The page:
(next week) Shabbat VaYehi: What’s the Last Word?

Our parashat hashavua this week concludes not only the Book Bereshit but also the saga of Jacob, Joseph and his brothers, and that entire generation. One of the most fascinating passages in the parashah describes Jacob, on his deathbed, and his last words to his sons. Although we refer to the scene as Jacob’s deathbed blessing, the words he offers are surprisingly prosaic and not so much about blessing as a recognition of the character of each son.

What our commentators find most interesting, though, is the unanswered promise implied by the first verse of the story:

 וַיִּקְרָא יַעֲקֹב, אֶל-בָּנָיו; וַיֹּאמֶר, הֵאָסְפוּ וְאַגִּידָה לָכֶם, אֵת אֲשֶׁר-יִקְרָא אֶתְכֶם, בְּאַחֲרִית הַיָּמִים.

Jacob called to his sons, and said: ‘Gather yourselves together, that I may tell you that which shall befall you in the end of days. (Gen.49.1)

After this statement, one might expect Jacob to begin to foretell future events, perhaps to speak with his children of the slavery and eventual redemption of their descendants, or of future glories and struggles even further down the path.

But he doesn’t. A midrash explains that he was about to, and the Shekhinah appeared at the foot of his bed, rendering him speechless – and when he recovered, he had forgotten what he was about to tell. Telling the future, even if you can see it, is, we see, not part of Jewish tradition, but leads to a sort of unfair “gaming of the system.” Life is meant to be lived by devotion to down-to-earth, every day Jewish ethical behavior. One need not worry about tomorrow’s events if one is living a life of thoughtful mitzvot and compassionate acts as much as one can, day by day.

There is another way to understand the story: there need not be a gap between verse one and the continuation of the parashah at all. In a very real way, Jacob was telling his children what would befall them, not by telling them which horse might win at the races next Tuesday, but by describing to each one of them the character s/he had developed. In other words, the future is not something that happens to you while you wait passively for it to occur; the future is that which we experience as a result of our choices, and the impact they exert on the complex web of phenomena happening all around us, at all times.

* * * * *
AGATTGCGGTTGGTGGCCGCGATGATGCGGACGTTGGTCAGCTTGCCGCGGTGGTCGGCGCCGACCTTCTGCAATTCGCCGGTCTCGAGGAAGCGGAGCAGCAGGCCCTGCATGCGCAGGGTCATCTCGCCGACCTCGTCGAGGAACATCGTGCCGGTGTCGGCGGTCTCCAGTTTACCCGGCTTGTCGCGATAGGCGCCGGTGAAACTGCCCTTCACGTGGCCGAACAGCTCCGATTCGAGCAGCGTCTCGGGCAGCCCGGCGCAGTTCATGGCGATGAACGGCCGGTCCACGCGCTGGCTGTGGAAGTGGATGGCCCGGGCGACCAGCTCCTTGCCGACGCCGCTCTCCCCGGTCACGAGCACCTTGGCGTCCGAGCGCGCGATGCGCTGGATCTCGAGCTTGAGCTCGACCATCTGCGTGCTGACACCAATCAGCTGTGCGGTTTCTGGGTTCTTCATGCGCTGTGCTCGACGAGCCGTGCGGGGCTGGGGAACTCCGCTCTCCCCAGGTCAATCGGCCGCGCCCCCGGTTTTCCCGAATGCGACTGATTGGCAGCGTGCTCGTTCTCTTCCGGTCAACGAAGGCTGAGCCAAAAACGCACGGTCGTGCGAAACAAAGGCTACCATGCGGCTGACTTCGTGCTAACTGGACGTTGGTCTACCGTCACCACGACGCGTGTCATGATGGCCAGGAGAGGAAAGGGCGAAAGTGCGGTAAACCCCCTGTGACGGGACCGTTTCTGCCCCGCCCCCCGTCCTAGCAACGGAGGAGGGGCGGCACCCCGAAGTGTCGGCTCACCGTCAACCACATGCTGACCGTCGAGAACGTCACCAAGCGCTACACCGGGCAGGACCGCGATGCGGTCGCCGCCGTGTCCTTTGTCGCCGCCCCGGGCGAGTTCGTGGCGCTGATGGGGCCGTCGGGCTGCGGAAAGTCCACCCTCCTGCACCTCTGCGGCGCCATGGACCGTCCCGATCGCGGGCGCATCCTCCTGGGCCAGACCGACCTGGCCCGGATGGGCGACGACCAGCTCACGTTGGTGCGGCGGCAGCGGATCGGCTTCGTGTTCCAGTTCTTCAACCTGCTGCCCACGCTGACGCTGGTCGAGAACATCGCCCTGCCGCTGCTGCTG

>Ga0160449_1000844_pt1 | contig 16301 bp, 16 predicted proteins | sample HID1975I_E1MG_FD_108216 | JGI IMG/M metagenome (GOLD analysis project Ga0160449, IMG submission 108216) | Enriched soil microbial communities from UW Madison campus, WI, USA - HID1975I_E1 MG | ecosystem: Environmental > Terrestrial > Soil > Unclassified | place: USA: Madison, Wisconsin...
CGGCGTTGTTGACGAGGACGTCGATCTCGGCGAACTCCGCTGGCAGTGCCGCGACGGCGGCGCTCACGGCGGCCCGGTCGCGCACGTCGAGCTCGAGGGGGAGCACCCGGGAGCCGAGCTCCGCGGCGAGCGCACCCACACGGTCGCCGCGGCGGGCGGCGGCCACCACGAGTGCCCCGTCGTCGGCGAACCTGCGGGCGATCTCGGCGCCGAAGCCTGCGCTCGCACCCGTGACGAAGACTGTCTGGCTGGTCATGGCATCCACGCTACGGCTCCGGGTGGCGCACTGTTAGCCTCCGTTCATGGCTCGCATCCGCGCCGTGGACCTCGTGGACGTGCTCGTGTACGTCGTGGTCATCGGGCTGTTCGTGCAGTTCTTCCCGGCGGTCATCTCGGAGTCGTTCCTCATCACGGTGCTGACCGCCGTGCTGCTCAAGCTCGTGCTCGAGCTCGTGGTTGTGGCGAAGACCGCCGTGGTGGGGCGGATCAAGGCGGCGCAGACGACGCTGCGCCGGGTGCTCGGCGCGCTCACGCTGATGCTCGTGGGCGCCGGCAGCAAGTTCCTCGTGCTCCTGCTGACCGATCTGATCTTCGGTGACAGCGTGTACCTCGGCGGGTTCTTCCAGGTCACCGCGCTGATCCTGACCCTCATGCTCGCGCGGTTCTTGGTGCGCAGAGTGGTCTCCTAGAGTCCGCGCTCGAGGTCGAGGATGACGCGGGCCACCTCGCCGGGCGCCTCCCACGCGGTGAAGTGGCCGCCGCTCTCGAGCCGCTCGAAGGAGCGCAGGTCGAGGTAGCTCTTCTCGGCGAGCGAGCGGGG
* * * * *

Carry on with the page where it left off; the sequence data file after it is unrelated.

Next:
Reuven broke basic rules of the home early; Simon and Levi were the type who maim animals for fun. The future which each one of them could expect would be indelibly marked by the acts of their past. Judah struggled and grew morally: as he himself awakened to a higher self, even learning to say “I was wrong, she was right” we might hope for leadership from him marked by the ability to respect others equally to the respect he expected for himself.

What will your last words be? It’s not such a strange thing to consider, since we are creating the self who will speak them every day of our lives, with each act and word. Everyone has a last day marked by the choices we’ve made – both as individuals and as communities, even as nations. No one, and nothing, lasts forever, and there is a greater ethical good in focusing on living each day with integrity, rather than letting ourselves sink to venal levels in fear that our days will not be long enough.

Fear is not a guiding light. It summons none of us to our best selves. Fear of the other is not a foreign or a domestic policy; whether the fear-mongering be from the U.S. president-elect or the Israeli prime minister, we as American Jews know this: either Jewish ethics are applicable in all circumstances, or they aren’t really ethics. The things we believe in will either strengthen us through this darkness, or they aren’t really beliefs.